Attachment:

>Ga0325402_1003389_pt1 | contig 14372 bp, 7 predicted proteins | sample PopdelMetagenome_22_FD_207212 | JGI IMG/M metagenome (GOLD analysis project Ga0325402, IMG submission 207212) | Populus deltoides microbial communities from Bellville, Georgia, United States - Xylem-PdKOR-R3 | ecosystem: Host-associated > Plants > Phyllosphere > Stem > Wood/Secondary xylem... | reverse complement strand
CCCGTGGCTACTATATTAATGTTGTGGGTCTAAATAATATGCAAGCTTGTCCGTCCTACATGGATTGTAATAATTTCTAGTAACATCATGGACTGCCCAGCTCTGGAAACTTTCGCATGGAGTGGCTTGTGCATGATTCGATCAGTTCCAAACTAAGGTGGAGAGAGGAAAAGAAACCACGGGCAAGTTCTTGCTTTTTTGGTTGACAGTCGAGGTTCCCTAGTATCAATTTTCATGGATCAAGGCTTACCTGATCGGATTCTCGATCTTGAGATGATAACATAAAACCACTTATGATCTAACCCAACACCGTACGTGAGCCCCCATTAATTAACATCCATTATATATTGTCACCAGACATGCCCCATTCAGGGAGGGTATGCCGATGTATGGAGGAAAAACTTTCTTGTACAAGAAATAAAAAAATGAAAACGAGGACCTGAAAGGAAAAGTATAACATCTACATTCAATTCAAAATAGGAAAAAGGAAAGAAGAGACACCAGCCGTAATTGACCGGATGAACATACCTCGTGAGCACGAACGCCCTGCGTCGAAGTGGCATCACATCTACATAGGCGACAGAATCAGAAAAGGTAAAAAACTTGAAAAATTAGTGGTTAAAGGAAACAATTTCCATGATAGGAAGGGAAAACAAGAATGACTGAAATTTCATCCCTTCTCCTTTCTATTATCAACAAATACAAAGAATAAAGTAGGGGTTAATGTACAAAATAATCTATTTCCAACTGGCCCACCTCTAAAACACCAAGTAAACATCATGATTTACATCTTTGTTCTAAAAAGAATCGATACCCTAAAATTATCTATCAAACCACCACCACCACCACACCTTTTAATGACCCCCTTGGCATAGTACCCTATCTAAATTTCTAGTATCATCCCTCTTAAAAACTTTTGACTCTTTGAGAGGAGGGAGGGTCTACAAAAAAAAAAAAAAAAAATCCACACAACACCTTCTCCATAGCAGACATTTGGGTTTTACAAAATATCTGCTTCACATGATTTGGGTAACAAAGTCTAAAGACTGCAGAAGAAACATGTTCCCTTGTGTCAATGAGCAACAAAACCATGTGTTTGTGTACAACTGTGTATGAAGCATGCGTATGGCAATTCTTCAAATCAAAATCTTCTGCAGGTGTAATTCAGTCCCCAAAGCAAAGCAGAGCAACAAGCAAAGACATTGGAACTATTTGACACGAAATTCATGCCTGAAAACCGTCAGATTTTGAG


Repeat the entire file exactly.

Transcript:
>Ga0325402_1003389_pt1 | contig 14372 bp, 7 predicted proteins | sample PopdelMetagenome_22_FD_207212 | JGI IMG/M metagenome (GOLD analysis project Ga0325402, IMG submission 207212) | Populus deltoides microbial communities from Bellville, Georgia, United States - Xylem-PdKOR-R3 | ecosystem: Host-associated > Plants > Phyllosphere > Stem > Wood/Secondary xylem... | reverse complement strand
CCCGTGGCTACTATATTAATGTTGTGGGTCTAAATAATATGCAAGCTTGTCCGTCCTACATGGATTGTAATAATTTCTAGTAACATCATGGACTGCCCAGCTCTGGAAACTTTCGCATGGAGTGGCTTGTGCATGATTCGATCAGTTCCAAACTAAGGTGGAGAGAGGAAAAGAAACCACGGGCAAGTTCTTGCTTTTTTGGTTGACAGTCGAGGTTCCCTAGTATCAATTTTCATGGATCAAGGCTTACCTGATCGGATTCTCGATCTTGAGATGATAACATAAAACCACTTATGATCTAACCCAACACCGTACGTGAGCCCCCATTAATTAACATCCATTATATATTGTCACCAGACATGCCCCATTCAGGGAGGGTATGCCGATGTATGGAGGAAAAACTTTCTTGTACAAGAAATAAAAAAATGAAAACGAGGACCTGAAAGGAAAAGTATAACATCTACATTCAATTCAAAATAGGAAAAAGGAAAGAAGAGACACCAGCCGTAATTGACCGGATGAACATACCTCGTGAGCACGAACGCCCTGCGTCGAAGTGGCATCACATCTACATAGGCGACAGAATCAGAAAAGGTAAAAAACTTGAAAAATTAGTGGTTAAAGGAAACAATTTCCATGATAGGAAGGGAAAACAAGAATGACTGAAATTTCATCCCTTCTCCTTTCTATTATCAACAAATACAAAGAATAAAGTAGGGGTTAATGTACAAAATAATCTATTTCCAACTGGCCCACCTCTAAAACACCAAGTAAACATCATGATTTACATCTTTGTTCTAAAAAGAATCGATACCCTAAAATTATCTATCAAACCACCACCACCACCACACCTTTTAATGACCCCCTTGGCATAGTACCCTATCTAAATTTCTAGTATCATCCCTCTTAAAAACTTTTGACTCTTTGAGAGGAGGGAGGGTCTACAAAAAAAAAAAAAAAAAATCCACACAACACCTTCTCCATAGCAGACATTTGGGTTTTACAAAATATCTGCTTCACATGATTTGGGTAACAAAGTCTAAAGACTGCAGAAGAAACATGTTCCCTTGTGTCAATGAGCAACAAAACCATGTGTTTGTGTACAACTGTGTATGAAGCATGCGTATGGCAATTCTTCAAATCAAAATCTTCTGCAGGTGTAATTCAGTCCCCAAAGCAAAGCAGAGCAACAAGCAAAGACATTGGAACTATTTGACACGAAATTCATGCCTGAAAACCGTCAGATTTTGAG